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Parent involvement in early years grows with help from community groups

Ed Source – Ashley Hopkinson

“In recognition of the importance of involving parents in their child’s education as early as possible, community-based organizations in California have developed a range of strategies to increase parent engagement long before a child enters kindergarten.” (more)

Study shows colorful blocks can prep preschoolers for a future in math

Medical X-Press – Staff Writer

“A 4-year-old lines up colorful blocks in a row: red-red-green-red-red-green. Her teacher encourages her to replicate the pattern using soft toys: bear-bear-monkey-bear-bear-monkey. Another child uses blocks to build a doorway, figuring out how to balance blocks on top of others. This isn’t just play.” (more)

Making the preschool magic last as children get older

The Hechinger Report – Jackie Mader

“Many of the nation’s top preschools have found that the magic ingredient in supporting kids and boosting their academic success is involving parents and providing intensive support to families. Christopher House, a nonprofit that runs a high-performing elementary charter school and a small network of public preschools in some of Chicago’s poorest neighborhoods, has infused parental support into its model. And it has taken its efforts beyond the preschool years in an attempt to tackle fade-out, a problem that notoriously afflicts even top preschools. Too often, after launching kids into school far ahead of their peers, even high-quality preschools with intensive family support see students’ academic gains slowly diminish. After a few years, the effects are often hard to discern. To make the preschool magic last, the Christopher House network accepts children from newborns to fifth-graders, embracing the whole family as a part of the child’s success from one grade to the next.” (more)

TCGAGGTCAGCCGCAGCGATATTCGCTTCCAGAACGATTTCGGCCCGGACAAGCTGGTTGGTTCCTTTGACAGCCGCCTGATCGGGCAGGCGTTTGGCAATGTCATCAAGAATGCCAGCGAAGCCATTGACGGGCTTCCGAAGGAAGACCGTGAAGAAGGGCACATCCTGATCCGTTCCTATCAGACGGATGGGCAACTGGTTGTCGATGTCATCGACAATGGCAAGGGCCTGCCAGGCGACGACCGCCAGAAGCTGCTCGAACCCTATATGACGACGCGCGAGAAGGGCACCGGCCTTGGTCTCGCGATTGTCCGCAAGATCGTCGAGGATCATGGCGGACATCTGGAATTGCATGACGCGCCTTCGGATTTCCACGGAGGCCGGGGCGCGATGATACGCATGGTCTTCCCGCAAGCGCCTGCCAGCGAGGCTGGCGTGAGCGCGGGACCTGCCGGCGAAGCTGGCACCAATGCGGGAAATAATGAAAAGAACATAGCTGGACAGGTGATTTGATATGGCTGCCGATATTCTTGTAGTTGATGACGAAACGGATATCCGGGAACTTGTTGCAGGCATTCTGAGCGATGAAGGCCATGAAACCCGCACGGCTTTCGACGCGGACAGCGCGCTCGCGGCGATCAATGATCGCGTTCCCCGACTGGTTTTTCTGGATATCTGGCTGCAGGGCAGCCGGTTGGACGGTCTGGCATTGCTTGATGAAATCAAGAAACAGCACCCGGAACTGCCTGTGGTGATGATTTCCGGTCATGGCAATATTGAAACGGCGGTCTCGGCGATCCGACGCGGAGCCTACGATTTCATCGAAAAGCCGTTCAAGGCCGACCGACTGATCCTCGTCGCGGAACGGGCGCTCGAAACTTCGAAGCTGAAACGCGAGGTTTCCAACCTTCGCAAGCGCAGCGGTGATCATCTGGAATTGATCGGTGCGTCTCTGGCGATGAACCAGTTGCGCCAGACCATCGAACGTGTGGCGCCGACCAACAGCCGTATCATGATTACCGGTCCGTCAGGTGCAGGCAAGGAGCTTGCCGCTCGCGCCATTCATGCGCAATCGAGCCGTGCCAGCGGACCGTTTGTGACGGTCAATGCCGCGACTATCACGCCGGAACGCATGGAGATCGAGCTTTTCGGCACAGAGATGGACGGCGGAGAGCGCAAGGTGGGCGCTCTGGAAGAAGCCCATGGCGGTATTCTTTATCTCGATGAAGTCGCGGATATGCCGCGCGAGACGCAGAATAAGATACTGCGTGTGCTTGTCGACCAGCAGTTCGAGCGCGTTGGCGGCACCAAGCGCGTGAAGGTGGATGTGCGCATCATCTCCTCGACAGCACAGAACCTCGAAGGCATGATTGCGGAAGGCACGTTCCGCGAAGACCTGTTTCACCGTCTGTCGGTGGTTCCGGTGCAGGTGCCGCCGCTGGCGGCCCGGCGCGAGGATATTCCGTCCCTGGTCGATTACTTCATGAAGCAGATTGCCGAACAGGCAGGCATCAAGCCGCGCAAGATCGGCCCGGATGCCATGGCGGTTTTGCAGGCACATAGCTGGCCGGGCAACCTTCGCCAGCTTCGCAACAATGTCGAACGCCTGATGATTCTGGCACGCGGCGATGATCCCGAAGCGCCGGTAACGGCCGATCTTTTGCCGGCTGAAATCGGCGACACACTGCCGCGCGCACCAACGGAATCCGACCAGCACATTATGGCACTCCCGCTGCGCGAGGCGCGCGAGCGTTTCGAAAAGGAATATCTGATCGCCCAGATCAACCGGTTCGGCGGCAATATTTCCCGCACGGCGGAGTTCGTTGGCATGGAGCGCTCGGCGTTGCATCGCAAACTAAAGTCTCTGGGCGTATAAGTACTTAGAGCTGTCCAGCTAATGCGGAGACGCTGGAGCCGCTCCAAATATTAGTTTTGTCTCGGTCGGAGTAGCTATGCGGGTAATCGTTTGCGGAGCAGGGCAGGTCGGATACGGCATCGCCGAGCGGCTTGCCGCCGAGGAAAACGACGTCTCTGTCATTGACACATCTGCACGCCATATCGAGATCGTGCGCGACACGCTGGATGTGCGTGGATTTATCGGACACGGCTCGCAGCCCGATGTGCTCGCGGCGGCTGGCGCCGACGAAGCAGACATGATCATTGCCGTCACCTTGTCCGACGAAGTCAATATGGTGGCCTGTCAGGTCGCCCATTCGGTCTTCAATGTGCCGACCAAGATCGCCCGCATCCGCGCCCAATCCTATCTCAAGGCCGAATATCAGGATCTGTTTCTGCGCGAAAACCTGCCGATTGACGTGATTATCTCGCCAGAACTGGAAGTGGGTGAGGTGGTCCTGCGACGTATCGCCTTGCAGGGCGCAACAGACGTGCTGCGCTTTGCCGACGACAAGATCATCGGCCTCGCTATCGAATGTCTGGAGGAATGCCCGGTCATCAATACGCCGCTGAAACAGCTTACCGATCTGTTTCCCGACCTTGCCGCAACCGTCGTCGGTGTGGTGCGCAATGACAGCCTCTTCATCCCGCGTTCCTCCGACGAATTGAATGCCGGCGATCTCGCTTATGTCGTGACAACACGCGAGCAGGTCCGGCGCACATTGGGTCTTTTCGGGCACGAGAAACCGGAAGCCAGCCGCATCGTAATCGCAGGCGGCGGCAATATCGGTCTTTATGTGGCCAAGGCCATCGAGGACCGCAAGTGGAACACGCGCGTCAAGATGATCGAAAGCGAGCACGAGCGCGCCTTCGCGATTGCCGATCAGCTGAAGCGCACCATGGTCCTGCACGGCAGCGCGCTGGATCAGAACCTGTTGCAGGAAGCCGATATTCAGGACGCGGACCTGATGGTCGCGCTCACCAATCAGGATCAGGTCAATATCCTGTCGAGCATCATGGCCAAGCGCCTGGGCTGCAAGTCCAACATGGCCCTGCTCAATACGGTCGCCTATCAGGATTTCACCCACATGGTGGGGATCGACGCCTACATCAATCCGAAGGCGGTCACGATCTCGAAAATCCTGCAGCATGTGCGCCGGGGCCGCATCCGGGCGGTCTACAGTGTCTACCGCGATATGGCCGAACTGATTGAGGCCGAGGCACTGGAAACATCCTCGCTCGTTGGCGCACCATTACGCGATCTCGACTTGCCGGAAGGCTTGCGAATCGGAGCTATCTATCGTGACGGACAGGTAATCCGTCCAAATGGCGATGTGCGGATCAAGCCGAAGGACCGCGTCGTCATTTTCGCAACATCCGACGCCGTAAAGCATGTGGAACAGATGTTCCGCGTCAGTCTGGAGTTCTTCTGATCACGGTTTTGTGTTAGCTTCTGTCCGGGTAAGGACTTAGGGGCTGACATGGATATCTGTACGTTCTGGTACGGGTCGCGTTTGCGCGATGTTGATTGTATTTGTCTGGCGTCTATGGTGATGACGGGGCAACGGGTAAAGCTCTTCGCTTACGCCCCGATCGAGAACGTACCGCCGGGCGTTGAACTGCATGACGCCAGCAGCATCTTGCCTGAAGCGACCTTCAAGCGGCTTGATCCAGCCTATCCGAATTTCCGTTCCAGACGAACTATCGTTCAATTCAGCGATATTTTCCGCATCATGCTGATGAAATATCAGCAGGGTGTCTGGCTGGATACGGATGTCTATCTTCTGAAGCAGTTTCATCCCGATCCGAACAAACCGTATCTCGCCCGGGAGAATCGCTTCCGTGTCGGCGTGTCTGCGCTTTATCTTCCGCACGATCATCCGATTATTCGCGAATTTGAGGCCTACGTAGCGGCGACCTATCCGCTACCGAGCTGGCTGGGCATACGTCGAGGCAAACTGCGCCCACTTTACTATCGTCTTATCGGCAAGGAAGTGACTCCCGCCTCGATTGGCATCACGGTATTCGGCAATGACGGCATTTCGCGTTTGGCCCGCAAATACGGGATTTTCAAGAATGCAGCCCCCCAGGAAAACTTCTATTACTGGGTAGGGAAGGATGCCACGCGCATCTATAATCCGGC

Accountability for Early Education — A Different Approach and Some Positive Signs

Education Next – Susanna Loeb

“Early childhood education in the United States is tangle of options—varying in quality, price, structure, and a range of other dimensions. In part as a result, children start kindergarten having had very different experiences in care and very different opportunities to develop the skills and dispositions that will serve them well during school. Systematic differences across groups by income, race, ethnicity, home language, and geographic location are particularly troubling because inequalities that appear early are often sustained through school and affect prospects throughout life.” (more)

Connections between early childhood program and teenage outcomes

Science Daily – Staff Writer

“A new study published in PLOS ONE by researchers from New York University’s Steinhardt School of Culture, Education, and Human Development examined the long-term impacts of an early childhood program called the Chicago School Readiness Project (CSRP) and found evidence suggesting that the program positively affected children’s executive function and academic achievement during adolescence. The program targeted children’s self-regulation skills while also raising the quality of inner-city Head Start classrooms serving high-risk neighborhoods in Chicago. Researchers have been following the children involved in the study since the beginning of preschool through the high school years.” (more)